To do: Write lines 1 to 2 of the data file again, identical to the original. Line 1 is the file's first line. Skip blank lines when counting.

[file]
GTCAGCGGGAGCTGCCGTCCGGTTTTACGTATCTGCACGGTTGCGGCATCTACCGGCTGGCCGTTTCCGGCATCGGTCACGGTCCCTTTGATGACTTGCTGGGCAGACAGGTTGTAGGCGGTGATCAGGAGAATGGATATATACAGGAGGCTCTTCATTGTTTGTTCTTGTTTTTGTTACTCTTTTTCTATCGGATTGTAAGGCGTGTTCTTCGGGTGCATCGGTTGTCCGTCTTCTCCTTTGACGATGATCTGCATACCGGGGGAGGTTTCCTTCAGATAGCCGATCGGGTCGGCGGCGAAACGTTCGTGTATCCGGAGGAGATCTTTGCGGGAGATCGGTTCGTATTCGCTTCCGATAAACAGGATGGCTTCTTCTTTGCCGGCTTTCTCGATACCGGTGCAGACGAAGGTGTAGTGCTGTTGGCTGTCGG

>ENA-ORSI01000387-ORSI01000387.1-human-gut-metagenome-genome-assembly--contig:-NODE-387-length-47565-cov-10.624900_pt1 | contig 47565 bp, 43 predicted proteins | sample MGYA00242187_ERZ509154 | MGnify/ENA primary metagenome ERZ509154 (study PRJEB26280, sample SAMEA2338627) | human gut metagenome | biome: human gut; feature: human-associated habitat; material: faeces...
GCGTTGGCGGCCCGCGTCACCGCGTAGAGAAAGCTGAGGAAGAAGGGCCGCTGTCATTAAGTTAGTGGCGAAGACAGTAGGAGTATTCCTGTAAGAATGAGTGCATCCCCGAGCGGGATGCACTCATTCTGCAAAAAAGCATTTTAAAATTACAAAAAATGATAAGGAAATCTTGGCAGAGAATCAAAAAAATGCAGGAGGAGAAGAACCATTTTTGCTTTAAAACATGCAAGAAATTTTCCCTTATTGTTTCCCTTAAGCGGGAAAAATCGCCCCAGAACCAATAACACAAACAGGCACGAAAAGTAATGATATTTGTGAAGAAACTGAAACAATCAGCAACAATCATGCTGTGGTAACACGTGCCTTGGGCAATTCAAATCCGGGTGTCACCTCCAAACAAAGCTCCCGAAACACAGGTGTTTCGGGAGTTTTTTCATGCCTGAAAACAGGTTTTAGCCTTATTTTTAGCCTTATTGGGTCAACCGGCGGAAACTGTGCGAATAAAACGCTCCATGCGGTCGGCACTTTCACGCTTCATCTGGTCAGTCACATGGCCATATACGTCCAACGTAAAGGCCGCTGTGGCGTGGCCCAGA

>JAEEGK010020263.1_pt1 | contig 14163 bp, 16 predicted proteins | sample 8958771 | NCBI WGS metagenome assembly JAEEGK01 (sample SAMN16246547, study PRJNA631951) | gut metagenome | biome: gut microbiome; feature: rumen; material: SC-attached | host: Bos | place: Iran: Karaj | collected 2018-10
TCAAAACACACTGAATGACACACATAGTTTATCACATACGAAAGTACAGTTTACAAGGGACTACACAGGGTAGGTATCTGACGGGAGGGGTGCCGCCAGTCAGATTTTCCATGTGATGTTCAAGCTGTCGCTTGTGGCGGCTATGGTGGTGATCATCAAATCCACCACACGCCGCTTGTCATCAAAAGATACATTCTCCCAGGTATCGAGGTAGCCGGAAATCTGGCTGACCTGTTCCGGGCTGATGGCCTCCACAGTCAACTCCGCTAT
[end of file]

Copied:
GTCAGCGGGAGCTGCCGTCCGGTTTTACGTATCTGCACGGTTGCGGCATCTACCGGCTGGCCGTTTCCGGCATCGGTCACGGTCCCTTTGATGACTTGCTGGGCAGACAGGTTGTAGGCGGTGATCAGGAGAATGGATATATACAGGAGGCTCTTCATTGTTTGTTCTTGTTTTTGTTACTCTTTTTCTATCGGATTGTAAGGCGTGTTCTTCGGGTGCATCGGTTGTCCGTCTTCTCCTTTGACGATGATCTGCATACCGGGGGAGGTTTCCTTCAGATAGCCGATCGGGTCGGCGGCGAAACGTTCGTGTATCCGGAGGAGATCTTTGCGGGAGATCGGTTCGTATTCGCTTCCGATAAACAGGATGGCTTCTTCTTTGCCGGCTTTCTCGATACCGGTGCAGACGAAGGTGTAGTGCTGTTGGCTGTCGG

>ENA-ORSI01000387-ORSI01000387.1-human-gut-metagenome-genome-assembly--contig:-NODE-387-length-47565-cov-10.624900_pt1 | contig 47565 bp, 43 predicted proteins | sample MGYA00242187_ERZ509154 | MGnify/ENA primary metagenome ERZ509154 (study PRJEB26280, sample SAMEA2338627) | human gut metagenome | biome: human gut; feature: human-associated habitat; material: faeces...